Norwegian explorer Thor Heyerdahl set out from Safi, Morocco, on Sunday (May 17) in a second bid to cross the Atlantic in a papyrus reed boat.
GV Ra 2 in harbour
SV Crew prepare Ra 2
CU Crew member, with Ra 2 headband
SV Livestock and utensils
CU Crew members
CU Mascot monkey 'Safi'
CU Crew member
SV Woman holds monkey mascot whilst crew prepare ship
CU Crew member
LV People watch from nearby launch
GV Ra 2 towed out into harbour
CU Thor Heyerdahl at tiller
CU Crew man working
SV PAN Crew waves as Ra 2 leaves Heyerdahl still at tiller
SV & LV Ra 2 leaving (4 shots)
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Background: Norwegian explorer Thor Heyerdahl set out from Safi, Morocco, on Sunday (May 17) in a second bid to cross the Atlantic in a papyrus reed boat.
Heyerdahl's intention in making this voyage, is to show that the Ancient Egyptians could have sailed to Central America in a similar craft many centuries before Columbus and so be the precursors of the Mayan and Incan civilizations.
The boat "Ra 2" named after the Egyptian sun god, was designed from 5,000 year old paintings and models found in tombs, by the Swedish Egyptologist Bjorn Lindstrom. Built in Safi, by fur South American Indians who make papyrus boats in Bolivia, it is four tons (4,000 Kilos) lighter and seven feet (3 metres) shorter than the first model "Ra" which began to break up in a hurricane last July, 600 miles (960 Kms) east of Barbados.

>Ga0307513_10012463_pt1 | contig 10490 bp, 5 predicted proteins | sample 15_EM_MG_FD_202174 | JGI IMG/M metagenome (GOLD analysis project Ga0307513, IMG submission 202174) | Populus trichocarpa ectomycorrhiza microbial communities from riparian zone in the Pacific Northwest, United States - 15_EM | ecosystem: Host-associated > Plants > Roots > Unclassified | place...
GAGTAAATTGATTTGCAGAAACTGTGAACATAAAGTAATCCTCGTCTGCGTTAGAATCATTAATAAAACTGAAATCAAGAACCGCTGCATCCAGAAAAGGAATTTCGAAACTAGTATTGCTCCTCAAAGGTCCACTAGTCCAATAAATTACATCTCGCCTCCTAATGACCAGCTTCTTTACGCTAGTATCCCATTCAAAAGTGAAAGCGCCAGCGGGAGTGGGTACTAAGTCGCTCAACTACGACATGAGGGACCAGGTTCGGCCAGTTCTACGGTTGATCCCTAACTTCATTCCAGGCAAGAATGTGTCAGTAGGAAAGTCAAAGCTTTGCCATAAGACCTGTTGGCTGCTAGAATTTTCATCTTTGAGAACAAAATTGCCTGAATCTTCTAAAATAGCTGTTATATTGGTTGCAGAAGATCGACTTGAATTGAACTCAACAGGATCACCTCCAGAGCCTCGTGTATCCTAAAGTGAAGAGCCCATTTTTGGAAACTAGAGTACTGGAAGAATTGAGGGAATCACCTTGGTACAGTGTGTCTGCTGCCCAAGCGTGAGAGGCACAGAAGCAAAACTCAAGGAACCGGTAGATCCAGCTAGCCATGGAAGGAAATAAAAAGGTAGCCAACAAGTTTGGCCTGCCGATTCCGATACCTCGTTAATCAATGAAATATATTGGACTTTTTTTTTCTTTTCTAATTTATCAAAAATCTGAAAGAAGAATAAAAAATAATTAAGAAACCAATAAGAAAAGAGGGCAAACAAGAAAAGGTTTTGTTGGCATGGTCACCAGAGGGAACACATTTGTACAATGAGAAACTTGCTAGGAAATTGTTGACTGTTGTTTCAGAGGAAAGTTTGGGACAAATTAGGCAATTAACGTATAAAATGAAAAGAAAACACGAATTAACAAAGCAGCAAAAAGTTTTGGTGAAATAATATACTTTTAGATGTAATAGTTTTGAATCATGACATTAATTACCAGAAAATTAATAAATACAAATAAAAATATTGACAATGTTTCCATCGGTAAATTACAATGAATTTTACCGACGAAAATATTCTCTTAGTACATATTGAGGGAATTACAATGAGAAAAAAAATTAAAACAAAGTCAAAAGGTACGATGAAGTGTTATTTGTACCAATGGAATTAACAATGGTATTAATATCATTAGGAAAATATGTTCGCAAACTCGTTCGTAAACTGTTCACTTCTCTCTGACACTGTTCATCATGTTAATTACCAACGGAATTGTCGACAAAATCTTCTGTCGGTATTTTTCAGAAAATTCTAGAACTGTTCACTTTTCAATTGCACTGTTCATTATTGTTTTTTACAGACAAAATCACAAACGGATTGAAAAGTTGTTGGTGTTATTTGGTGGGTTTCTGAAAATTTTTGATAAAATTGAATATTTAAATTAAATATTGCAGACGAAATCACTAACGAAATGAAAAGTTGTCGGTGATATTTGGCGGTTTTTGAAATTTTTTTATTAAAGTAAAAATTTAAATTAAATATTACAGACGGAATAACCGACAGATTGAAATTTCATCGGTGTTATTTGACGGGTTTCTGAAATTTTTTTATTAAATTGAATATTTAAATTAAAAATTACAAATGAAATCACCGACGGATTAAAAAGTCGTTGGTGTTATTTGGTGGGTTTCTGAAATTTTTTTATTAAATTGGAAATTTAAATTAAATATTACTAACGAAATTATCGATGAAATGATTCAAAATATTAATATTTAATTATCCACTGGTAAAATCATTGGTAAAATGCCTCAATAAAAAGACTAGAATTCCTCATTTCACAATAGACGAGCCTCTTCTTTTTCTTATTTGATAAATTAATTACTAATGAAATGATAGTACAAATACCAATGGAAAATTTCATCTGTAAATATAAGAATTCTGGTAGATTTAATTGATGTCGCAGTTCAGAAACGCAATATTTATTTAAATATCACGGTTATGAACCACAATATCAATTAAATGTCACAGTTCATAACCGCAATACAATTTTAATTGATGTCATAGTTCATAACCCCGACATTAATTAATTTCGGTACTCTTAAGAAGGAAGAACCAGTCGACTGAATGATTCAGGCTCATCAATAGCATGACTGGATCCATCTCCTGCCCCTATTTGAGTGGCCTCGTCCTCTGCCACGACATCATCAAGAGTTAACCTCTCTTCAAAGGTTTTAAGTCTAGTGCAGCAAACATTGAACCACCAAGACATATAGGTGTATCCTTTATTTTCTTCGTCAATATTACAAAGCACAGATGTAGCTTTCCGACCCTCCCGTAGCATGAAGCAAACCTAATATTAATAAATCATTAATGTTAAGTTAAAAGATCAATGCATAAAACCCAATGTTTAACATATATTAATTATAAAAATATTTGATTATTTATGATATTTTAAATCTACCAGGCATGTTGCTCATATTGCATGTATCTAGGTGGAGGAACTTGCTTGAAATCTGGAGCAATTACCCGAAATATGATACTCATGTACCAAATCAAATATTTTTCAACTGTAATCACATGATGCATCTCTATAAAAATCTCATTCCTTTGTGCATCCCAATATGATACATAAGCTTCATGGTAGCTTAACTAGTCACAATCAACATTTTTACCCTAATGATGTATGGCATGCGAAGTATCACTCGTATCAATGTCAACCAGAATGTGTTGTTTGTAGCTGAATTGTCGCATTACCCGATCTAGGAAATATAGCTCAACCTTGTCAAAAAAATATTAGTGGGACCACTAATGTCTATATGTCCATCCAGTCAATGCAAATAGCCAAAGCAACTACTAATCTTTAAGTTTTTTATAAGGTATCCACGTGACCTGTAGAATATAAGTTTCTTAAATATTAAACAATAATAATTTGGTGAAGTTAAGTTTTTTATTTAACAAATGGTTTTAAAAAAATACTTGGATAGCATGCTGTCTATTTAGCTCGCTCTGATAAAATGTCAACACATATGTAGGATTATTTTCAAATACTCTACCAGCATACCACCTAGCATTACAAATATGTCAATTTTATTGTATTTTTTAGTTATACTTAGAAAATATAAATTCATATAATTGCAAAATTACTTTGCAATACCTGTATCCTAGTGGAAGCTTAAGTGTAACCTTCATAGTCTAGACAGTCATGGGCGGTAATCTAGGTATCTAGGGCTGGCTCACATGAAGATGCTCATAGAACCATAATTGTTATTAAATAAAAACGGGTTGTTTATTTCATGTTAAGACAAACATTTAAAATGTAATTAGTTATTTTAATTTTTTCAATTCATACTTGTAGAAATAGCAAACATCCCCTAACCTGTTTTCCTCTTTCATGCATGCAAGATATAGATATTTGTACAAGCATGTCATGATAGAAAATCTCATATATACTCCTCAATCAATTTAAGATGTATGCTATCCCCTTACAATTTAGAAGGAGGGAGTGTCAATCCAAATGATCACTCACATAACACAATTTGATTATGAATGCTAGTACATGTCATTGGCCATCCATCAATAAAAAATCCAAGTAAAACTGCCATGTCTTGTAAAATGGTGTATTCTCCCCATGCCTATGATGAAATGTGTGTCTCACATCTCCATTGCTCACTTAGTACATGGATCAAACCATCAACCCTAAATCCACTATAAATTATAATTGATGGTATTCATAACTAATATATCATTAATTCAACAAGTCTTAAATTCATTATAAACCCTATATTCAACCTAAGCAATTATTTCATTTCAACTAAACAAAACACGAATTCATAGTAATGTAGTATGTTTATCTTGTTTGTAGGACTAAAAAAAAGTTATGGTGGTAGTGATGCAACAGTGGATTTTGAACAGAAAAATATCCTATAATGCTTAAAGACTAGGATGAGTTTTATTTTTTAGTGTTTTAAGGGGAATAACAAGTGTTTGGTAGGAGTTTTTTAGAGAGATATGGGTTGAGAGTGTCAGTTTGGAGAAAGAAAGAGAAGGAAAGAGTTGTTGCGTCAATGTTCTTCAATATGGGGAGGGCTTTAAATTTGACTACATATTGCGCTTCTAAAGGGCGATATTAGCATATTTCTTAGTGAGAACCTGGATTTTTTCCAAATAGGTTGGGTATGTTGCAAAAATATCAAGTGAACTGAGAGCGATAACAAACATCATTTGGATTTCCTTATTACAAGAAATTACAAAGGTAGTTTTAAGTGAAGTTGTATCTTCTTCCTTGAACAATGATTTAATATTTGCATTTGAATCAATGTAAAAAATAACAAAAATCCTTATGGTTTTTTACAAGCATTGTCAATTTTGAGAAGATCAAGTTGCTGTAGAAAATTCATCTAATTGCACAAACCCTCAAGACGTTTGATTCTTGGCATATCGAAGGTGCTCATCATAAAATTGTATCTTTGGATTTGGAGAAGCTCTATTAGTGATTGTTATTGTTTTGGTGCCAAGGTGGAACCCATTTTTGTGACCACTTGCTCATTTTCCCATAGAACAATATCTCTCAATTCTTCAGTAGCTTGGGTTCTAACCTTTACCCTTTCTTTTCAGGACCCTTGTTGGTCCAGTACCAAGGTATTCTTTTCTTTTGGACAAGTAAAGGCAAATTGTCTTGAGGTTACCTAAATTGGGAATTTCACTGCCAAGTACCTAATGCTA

Ra 2 will also carry less water and food supplies even though an extra member, a Japanese photographer, has been added to the multi-national cres. As in the first expedition, the stores will be carried as by the ancient Egyptians, in ceramic jars and goatskins; but modern equipment like radio, electric lighting and medical supplies will also be carried.
Mr. Heyerdahl hopes to make the 4,000 mile (6,400 Kms) trans-Atlantic crossing in two months and the ship is flying the United Nations flag by special permission of U.N. Secretary-General U Thant.
The crew's mascot, a monkey, which made the first voyage is also making this sailing.
Mr. Heyerdahl, 55, is well known for his Kon Tiki expedition in 1947, when he and a crew of five other Scandinavians, piloted a balsa-log raft across the Pacific from Peru to Polynesia to prove that Polynesian culture could have been derived from Peruvian origins.